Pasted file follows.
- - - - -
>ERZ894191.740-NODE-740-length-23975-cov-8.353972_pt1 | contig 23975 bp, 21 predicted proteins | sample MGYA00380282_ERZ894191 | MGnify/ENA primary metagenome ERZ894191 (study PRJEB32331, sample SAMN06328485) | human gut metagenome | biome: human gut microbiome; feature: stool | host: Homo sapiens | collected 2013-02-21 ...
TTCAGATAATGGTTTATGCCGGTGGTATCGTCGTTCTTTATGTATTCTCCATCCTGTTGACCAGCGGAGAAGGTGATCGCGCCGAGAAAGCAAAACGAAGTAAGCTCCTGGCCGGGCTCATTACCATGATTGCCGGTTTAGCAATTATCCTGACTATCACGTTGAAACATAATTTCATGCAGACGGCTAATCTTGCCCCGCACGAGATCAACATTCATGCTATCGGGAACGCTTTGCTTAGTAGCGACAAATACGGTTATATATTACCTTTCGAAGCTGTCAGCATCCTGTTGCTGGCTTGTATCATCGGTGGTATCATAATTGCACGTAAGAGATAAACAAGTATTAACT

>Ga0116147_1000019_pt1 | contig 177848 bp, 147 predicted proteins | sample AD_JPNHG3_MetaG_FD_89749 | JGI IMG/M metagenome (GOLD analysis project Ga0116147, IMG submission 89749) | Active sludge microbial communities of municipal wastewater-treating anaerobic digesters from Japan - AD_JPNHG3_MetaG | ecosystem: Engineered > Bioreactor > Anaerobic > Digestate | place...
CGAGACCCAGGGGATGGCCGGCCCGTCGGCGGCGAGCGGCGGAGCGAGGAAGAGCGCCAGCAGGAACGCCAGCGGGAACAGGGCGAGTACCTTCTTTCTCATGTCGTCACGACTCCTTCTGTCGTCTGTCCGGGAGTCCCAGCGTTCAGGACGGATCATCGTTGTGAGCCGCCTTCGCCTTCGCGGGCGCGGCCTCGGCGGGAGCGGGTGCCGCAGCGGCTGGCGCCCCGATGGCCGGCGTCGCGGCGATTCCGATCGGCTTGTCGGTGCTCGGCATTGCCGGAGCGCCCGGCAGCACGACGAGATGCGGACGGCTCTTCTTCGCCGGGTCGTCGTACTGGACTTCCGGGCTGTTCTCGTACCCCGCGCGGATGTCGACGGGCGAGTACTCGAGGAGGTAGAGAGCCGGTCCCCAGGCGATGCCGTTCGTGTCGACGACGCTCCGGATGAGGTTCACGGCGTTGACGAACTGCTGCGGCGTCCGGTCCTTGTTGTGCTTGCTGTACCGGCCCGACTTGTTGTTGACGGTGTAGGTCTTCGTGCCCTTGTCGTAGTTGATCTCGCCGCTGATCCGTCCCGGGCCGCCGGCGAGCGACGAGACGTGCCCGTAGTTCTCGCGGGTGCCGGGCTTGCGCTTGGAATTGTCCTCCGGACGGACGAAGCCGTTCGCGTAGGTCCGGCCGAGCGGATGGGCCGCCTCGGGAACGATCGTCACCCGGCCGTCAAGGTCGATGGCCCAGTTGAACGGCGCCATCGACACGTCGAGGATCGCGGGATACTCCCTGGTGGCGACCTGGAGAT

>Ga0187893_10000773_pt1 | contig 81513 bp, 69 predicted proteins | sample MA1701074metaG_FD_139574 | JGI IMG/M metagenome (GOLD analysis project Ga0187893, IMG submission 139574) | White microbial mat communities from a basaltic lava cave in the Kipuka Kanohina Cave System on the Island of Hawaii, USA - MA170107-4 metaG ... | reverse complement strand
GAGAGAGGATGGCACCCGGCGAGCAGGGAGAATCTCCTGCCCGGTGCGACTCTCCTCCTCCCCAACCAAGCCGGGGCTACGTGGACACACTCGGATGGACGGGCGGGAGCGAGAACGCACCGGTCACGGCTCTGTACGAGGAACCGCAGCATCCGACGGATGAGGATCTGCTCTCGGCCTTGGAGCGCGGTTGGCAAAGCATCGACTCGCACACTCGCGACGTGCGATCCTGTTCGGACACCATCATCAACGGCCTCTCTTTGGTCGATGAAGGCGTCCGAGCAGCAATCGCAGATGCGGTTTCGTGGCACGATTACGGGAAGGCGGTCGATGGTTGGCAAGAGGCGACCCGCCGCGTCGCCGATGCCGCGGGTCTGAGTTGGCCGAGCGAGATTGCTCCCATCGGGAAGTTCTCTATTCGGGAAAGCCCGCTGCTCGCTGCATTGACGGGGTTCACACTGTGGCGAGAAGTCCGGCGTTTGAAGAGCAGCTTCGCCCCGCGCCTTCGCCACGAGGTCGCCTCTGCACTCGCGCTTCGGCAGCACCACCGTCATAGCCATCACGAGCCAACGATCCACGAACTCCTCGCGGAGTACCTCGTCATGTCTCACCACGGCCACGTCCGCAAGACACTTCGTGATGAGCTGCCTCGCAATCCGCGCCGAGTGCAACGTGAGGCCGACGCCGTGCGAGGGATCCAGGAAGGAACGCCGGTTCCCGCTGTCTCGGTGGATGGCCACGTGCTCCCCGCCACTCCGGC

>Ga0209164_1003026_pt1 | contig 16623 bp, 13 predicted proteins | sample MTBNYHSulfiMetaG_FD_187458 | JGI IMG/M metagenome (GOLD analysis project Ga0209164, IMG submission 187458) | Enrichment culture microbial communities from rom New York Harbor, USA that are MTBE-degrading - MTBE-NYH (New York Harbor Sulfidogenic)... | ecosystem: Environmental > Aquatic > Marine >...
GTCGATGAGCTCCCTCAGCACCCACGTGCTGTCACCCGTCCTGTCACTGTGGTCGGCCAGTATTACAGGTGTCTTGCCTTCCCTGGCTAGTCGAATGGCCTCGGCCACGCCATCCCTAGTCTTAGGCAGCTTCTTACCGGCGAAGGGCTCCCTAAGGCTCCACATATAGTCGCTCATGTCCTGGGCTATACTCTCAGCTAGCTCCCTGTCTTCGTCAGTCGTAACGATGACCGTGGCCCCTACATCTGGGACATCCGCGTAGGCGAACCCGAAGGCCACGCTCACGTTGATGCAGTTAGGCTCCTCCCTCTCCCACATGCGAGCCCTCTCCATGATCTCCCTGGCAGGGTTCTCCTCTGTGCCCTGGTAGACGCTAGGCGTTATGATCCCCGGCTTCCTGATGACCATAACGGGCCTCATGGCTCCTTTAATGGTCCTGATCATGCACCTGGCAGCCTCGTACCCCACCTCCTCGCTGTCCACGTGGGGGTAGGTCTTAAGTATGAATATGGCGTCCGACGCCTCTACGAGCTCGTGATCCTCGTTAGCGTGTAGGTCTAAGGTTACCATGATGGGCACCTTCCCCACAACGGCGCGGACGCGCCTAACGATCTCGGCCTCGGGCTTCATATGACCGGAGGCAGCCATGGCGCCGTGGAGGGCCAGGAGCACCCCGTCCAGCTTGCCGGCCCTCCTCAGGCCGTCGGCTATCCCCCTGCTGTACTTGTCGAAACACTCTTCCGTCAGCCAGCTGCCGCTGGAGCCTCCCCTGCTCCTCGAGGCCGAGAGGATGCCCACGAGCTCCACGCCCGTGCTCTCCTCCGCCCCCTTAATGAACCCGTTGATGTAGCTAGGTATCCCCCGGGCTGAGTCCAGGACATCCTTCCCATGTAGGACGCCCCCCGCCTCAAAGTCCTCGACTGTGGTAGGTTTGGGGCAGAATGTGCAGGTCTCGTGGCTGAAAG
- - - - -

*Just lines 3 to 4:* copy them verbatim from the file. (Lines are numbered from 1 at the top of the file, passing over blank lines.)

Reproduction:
>Ga0116147_1000019_pt1 | contig 177848 bp, 147 predicted proteins | sample AD_JPNHG3_MetaG_FD_89749 | JGI IMG/M metagenome (GOLD analysis project Ga0116147, IMG submission 89749) | Active sludge microbial communities of municipal wastewater-treating anaerobic digesters from Japan - AD_JPNHG3_MetaG | ecosystem: Engineered > Bioreactor > Anaerobic > Digestate | place...
CGAGACCCAGGGGATGGCCGGCCCGTCGGCGGCGAGCGGCGGAGCGAGGAAGAGCGCCAGCAGGAACGCCAGCGGGAACAGGGCGAGTACCTTCTTTCTCATGTCGTCACGACTCCTTCTGTCGTCTGTCCGGGAGTCCCAGCGTTCAGGACGGATCATCGTTGTGAGCCGCCTTCGCCTTCGCGGGCGCGGCCTCGGCGGGAGCGGGTGCCGCAGCGGCTGGCGCCCCGATGGCCGGCGTCGCGGCGATTCCGATCGGCTTGTCGGTGCTCGGCATTGCCGGAGCGCCCGGCAGCACGACGAGATGCGGACGGCTCTTCTTCGCCGGGTCGTCGTACTGGACTTCCGGGCTGTTCTCGTACCCCGCGCGGATGTCGACGGGCGAGTACTCGAGGAGGTAGAGAGCCGGTCCCCAGGCGATGCCGTTCGTGTCGACGACGCTCCGGATGAGGTTCACGGCGTTGACGAACTGCTGCGGCGTCCGGTCCTTGTTGTGCTTGCTGTACCGGCCCGACTTGTTGTTGACGGTGTAGGTCTTCGTGCCCTTGTCGTAGTTGATCTCGCCGCTGATCCGTCCCGGGCCGCCGGCGAGCGACGAGACGTGCCCGTAGTTCTCGCGGGTGCCGGGCTTGCGCTTGGAATTGTCCTCCGGACGGACGAAGCCGTTCGCGTAGGTCCGGCCGAGCGGATGGGCCGCCTCGGGAACGATCGTCACCCGGCCGTCAAGGTCGATGGCCCAGTTGAACGGCGCCATCGACACGTCGAGGATCGCGGGATACTCCCTGGTGGCGACCTGGAGAT